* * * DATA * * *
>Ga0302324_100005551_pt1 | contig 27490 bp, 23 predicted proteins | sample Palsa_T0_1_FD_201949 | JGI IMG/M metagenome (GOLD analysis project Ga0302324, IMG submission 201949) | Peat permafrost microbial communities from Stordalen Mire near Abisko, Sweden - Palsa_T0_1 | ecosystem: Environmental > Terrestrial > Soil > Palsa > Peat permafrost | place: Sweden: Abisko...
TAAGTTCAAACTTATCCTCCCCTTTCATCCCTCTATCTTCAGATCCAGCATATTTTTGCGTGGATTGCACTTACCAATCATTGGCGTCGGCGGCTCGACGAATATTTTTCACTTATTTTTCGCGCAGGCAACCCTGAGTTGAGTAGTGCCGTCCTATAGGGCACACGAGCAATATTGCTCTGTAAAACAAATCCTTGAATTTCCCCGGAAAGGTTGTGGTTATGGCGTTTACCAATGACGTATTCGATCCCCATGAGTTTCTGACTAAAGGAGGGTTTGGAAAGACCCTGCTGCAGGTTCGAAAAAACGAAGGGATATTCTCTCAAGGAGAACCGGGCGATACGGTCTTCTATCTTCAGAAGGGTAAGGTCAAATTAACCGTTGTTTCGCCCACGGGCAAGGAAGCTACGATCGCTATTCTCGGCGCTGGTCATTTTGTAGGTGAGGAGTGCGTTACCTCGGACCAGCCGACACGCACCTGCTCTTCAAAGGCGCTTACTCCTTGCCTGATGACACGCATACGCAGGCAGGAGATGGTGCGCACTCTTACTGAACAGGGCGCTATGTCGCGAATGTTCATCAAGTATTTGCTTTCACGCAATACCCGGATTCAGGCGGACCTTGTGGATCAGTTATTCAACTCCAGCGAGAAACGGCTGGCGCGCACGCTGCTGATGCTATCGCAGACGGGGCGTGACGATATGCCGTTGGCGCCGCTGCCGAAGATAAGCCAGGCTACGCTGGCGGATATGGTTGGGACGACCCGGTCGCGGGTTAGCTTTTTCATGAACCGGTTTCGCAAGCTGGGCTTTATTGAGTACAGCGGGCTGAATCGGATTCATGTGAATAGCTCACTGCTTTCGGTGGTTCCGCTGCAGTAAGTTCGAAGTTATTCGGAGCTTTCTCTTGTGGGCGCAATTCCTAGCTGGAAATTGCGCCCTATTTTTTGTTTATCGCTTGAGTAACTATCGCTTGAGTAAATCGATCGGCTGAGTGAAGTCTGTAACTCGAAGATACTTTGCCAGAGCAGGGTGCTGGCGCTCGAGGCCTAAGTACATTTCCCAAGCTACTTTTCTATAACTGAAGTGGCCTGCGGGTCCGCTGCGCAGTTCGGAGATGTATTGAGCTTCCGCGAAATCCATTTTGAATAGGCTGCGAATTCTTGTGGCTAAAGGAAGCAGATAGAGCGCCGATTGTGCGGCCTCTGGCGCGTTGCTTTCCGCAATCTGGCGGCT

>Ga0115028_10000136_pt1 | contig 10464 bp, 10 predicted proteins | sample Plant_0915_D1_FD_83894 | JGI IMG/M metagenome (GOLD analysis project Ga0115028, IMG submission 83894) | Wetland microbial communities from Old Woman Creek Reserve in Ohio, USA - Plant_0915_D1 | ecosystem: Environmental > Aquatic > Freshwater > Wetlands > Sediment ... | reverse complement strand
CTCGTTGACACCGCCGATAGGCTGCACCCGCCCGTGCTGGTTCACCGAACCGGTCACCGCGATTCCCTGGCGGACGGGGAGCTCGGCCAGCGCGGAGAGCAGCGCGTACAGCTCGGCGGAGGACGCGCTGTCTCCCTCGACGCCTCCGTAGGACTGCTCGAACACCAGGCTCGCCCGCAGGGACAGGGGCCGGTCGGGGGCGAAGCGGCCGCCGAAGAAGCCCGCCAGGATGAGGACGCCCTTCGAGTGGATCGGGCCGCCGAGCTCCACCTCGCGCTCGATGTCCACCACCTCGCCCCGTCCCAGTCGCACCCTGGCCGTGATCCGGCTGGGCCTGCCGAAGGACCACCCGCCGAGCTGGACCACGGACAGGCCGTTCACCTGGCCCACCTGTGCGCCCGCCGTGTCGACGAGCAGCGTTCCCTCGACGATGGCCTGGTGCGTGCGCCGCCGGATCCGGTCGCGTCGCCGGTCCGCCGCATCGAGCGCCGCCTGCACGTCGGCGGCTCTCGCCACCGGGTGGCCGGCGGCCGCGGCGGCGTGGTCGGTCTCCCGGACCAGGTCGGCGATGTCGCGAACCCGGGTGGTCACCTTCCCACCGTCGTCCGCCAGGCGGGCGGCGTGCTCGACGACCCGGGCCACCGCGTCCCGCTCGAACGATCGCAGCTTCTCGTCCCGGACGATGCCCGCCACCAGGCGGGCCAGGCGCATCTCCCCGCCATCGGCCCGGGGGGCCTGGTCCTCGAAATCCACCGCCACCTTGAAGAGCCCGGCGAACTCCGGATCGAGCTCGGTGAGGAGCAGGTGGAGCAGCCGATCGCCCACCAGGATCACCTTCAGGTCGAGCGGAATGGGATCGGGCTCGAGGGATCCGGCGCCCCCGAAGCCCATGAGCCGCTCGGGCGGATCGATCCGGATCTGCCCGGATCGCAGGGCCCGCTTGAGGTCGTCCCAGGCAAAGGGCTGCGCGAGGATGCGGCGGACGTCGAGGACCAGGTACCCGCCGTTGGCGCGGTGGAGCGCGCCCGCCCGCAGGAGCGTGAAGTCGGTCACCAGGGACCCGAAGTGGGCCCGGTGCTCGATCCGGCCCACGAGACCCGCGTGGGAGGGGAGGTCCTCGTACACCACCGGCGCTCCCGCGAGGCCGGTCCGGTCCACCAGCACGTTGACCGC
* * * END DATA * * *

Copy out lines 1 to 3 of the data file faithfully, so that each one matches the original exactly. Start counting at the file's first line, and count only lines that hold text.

>Ga0302324_100005551_pt1 | contig 27490 bp, 23 predicted proteins | sample Palsa_T0_1_FD_201949 | JGI IMG/M metagenome (GOLD analysis project Ga0302324, IMG submission 201949) | Peat permafrost microbial communities from Stordalen Mire near Abisko, Sweden - Palsa_T0_1 | ecosystem: Environmental > Terrestrial > Soil > Palsa > Peat permafrost | place: Sweden: Abisko...
TAAGTTCAAACTTATCCTCCCCTTTCATCCCTCTATCTTCAGATCCAGCATATTTTTGCGTGGATTGCACTTACCAATCATTGGCGTCGGCGGCTCGACGAATATTTTTCACTTATTTTTCGCGCAGGCAACCCTGAGTTGAGTAGTGCCGTCCTATAGGGCACACGAGCAATATTGCTCTGTAAAACAAATCCTTGAATTTCCCCGGAAAGGTTGTGGTTATGGCGTTTACCAATGACGTATTCGATCCCCATGAGTTTCTGACTAAAGGAGGGTTTGGAAAGACCCTGCTGCAGGTTCGAAAAAACGAAGGGATATTCTCTCAAGGAGAACCGGGCGATACGGTCTTCTATCTTCAGAAGGGTAAGGTCAAATTAACCGTTGTTTCGCCCACGGGCAAGGAAGCTACGATCGCTATTCTCGGCGCTGGTCATTTTGTAGGTGAGGAGTGCGTTACCTCGGACCAGCCGACACGCACCTGCTCTTCAAAGGCGCTTACTCCTTGCCTGATGACACGCATACGCAGGCAGGAGATGGTGCGCACTCTTACTGAACAGGGCGCTATGTCGCGAATGTTCATCAAGTATTTGCTTTCACGCAATACCCGGATTCAGGCGGACCTTGTGGATCAGTTATTCAACTCCAGCGAGAAACGGCTGGCGCGCACGCTGCTGATGCTATCGCAGACGGGGCGTGACGATATGCCGTTGGCGCCGCTGCCGAAGATAAGCCAGGCTACGCTGGCGGATATGGTTGGGACGACCCGGTCGCGGGTTAGCTTTTTCATGAACCGGTTTCGCAAGCTGGGCTTTATTGAGTACAGCGGGCTGAATCGGATTCATGTGAATAGCTCACTGCTTTCGGTGGTTCCGCTGCAGTAAGTTCGAAGTTATTCGGAGCTTTCTCTTGTGGGCGCAATTCCTAGCTGGAAATTGCGCCCTATTTTTTGTTTATCGCTTGAGTAACTATCGCTTGAGTAAATCGATCGGCTGAGTGAAGTCTGTAACTCGAAGATACTTTGCCAGAGCAGGGTGCTGGCGCTCGAGGCCTAAGTACATTTCCCAAGCTACTTTTCTATAACTGAAGTGGCCTGCGGGTCCGCTGCGCAGTTCGGAGATGTATTGAGCTTCCGCGAAATCCATTTTGAATAGGCTGCGAATTCTTGTGGCTAAAGGAAGCAGATAGAGCGCCGATTGTGCGGCCTCTGGCGCGTTGCTTTCCGCAATCTGGCGGCT

>Ga0115028_10000136_pt1 | contig 10464 bp, 10 predicted proteins | sample Plant_0915_D1_FD_83894 | JGI IMG/M metagenome (GOLD analysis project Ga0115028, IMG submission 83894) | Wetland microbial communities from Old Woman Creek Reserve in Ohio, USA - Plant_0915_D1 | ecosystem: Environmental > Aquatic > Freshwater > Wetlands > Sediment ... | reverse complement strand